Today, the Gerstner era of International Business Machines is over, and the Krishna era is truly beginning, as Big Blue is spinning out the system outsourcing and hosting business that gave it an annuity-like revenue stream – and something of an even keel – in some rough IT infrastructure waters for two over decades.
The spinout, which IBM chief executive officer Arvind Krishna, who took over the helm of the company in April, will create an as-yet-unnamed and publicly traded company that is tentatively being called NewCo, focused on strategic outsourcing and system hosting for some 4,600 companies in 115 countries around the world. And while IBM has not said this, NewCo will also be something else: IBM’s largest customer, which has some interesting ramifications for both companies.
Perhaps nothing could illustrate the changing nature of IT infrastructure in the enterprise better than this deal does, and it also shows that Krishna is very serious about repositioning IBM for growth and is dedicated to its Red Hat enterprise software and IBM Cloud businesses as the means to provide growth while at the same time staying in the systems business proper and retaining the annuity revenue streams that come from its System z mainframes and Power Systems iron. Frankly, we have been more than a little worried that Big Blue might be contemplating spinning off its systems hardware businesses, and we are pretty sure that this has been contemplated over the years, given all of the things that IBM has sold off: the manufacturing of low-end and high-end printers, disk drives, networking equipment, PCs, X86 servers, and chips being the notable ones in recent decades.
We talk about companies embiggening a lot here at The Next Platform – think of what Intel has done with acquisitions in recent months and what Nvidia has been doing in the past year – and sometimes we have to talk about them ensmallening. This is inherently less fun, but no less important. Every company has a narrative arc, just as every person does.
That has been the case with both Hewlett Packard, which split into HP Inc and Hewlett Packard Enterprise and sold off its software and IT services businesses, but the free-standing and much smaller HPE has also bought the SGI and Cray supercomputing businesses to push higher up the IT food chain. The original Hewlett Packard tried to build a copy of the IBM behemoth of the 1990s, and Dell followed suit, with both trying to build up and buy services businesses. HP bought Electronic Data Systems and Dell bought Perot Systems, which interestingly were both founded by one of IBM’s top mainframe salesmen from the punch card era, none other than Ross Perot.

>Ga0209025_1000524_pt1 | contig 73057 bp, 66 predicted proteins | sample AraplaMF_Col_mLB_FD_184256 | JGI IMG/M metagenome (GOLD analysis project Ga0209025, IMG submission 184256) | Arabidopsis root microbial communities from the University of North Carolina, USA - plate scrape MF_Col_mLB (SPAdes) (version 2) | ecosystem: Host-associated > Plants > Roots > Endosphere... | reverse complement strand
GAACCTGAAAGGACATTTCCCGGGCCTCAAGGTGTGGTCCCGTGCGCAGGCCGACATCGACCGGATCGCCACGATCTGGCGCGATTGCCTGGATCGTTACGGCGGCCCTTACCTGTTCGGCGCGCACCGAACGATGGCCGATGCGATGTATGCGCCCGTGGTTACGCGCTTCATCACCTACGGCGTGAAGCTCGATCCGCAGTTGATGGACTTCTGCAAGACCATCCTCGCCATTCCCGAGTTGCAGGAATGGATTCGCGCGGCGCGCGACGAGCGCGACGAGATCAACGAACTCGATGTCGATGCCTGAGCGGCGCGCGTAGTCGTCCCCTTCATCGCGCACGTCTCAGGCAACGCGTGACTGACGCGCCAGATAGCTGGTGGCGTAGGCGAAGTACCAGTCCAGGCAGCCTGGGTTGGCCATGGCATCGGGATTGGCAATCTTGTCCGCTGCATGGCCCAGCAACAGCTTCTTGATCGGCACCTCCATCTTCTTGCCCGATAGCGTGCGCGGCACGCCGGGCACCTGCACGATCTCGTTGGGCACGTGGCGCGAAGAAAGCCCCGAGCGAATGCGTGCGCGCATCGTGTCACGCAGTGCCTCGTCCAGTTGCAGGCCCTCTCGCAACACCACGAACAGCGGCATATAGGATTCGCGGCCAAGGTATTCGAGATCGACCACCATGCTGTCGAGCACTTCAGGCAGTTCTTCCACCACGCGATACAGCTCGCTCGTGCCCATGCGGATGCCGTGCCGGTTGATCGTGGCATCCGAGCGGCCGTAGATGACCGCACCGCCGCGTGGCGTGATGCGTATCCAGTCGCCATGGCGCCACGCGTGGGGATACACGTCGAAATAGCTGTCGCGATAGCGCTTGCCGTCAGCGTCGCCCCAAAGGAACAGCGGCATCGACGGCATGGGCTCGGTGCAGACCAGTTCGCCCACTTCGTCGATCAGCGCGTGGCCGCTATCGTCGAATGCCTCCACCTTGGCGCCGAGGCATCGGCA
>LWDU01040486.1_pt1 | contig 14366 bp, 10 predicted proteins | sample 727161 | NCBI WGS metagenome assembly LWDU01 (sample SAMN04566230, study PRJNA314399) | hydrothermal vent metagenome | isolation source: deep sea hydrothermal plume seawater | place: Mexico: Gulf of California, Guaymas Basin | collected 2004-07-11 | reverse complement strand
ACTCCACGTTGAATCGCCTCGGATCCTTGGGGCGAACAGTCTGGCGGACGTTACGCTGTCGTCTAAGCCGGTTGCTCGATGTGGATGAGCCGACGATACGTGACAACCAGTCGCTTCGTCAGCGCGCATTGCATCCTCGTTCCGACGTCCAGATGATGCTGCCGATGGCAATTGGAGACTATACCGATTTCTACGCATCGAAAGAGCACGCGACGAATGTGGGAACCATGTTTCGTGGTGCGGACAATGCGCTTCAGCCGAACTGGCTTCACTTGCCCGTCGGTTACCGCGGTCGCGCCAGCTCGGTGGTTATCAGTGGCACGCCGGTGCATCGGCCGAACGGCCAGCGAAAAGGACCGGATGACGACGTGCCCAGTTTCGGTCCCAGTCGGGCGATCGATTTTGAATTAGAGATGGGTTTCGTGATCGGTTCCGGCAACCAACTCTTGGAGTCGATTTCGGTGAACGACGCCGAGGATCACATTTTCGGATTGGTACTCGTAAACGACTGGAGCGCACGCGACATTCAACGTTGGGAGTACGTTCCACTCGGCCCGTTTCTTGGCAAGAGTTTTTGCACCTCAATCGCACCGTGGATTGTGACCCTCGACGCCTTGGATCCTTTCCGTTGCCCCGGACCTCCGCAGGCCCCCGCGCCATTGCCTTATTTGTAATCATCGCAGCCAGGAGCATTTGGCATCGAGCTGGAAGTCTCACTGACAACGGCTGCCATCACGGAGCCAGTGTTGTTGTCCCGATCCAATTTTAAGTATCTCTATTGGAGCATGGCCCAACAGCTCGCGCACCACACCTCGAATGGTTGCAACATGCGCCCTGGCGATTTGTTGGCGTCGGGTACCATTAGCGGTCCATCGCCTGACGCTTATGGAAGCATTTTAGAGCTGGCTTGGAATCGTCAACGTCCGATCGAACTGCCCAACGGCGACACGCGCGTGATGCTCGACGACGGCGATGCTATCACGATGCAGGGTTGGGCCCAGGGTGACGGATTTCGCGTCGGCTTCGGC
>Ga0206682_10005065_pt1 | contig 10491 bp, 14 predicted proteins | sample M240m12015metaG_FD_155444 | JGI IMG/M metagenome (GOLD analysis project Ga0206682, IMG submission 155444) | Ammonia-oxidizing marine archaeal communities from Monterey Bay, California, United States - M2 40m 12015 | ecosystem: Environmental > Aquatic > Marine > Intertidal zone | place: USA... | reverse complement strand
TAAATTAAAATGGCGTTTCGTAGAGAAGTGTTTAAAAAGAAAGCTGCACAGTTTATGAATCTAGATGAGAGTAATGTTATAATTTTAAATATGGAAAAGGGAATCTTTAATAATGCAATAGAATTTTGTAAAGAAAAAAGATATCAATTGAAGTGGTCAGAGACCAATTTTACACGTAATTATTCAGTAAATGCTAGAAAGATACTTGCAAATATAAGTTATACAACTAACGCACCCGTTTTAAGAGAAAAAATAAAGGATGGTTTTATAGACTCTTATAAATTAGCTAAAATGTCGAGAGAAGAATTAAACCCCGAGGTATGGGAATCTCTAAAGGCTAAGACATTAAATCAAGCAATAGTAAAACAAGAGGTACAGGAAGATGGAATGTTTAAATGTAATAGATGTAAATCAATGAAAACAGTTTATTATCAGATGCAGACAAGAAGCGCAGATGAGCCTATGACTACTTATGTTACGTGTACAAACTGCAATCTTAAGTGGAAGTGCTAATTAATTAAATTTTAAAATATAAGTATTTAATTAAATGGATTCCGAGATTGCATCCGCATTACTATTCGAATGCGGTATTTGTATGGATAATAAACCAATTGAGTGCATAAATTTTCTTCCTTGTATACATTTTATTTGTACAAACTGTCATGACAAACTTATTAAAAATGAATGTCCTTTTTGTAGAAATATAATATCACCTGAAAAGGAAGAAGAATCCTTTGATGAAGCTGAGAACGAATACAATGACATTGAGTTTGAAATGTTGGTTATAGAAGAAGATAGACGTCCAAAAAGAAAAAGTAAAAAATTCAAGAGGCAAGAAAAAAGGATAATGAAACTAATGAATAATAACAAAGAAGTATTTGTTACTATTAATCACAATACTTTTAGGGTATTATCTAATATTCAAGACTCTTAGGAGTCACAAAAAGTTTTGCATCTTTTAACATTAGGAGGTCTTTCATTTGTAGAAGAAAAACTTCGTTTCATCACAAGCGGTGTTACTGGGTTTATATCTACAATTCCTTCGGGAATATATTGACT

The hosting and system outsourcing business was is big chunk of the Global Services behemoth that Big Blue spent decades building up starting in the late 1980s as Perot was being very successful at EDS. None other than Sam Palmisano, who would rise the be IBM’s president and chief executive officer, lead this effort. But he was given that job to create Global Services by Louis Gerstner – the first and still the only outsider to ever run the company – when Gerstner was tapped from American Express in 1993 to run an IBM that was having what its own executives called “a near-death experience.”
When Gerstner took over running IBM, what he found was a mess, with warring systems and software factions and a company that often competed with its partners. More than a few people were suggesting that IBM should break itself up into Baby Blues – one for mainframes, one for PCs, one for proprietary and RISC/Unix minicomputers, one for software, one for services – to try to unlock some of their inherent value. Gerstner was having none of that, and we have always guessed that Gerstner must have figured the situation was so dire – IBM’s finances from the time certainly prove that it was – that the best thing he could do was keep IBM together and reposition it as a services company that would sell and support anything customers needed that also happened to sell its own systems.
And for the most part, this strategy worked. IBM bought the IT consulting business from PriceWaterhouseCoopers – a deal spearheaded by Ginni Rometty in 2002 and putting her on track to succeed Palmisano as the CEO at IBM. The acquisition of SoftLayer in 2013 helped get IBM into the true cloud infrastructure business, but a little late in the game. That may not matter as much in an enterprise world that is going to go hybrid cloud – which in this context means a mix of on-premises and public cloud infrastructure to be sure, and maybe multiple public clouds for some. And that is why the IBM Cloud, the public cloud utility that has been expanded from SoftLayer, is staying with IBM and not going to NewCo. Krishna was the architect of the Red Hat acquisition last year, and it will be his legacy, not Rometty’s, and the spinning out of NewCo puts the deal on it. Perhaps they should have called it OldCo, given the legacy nature of this part of IBM.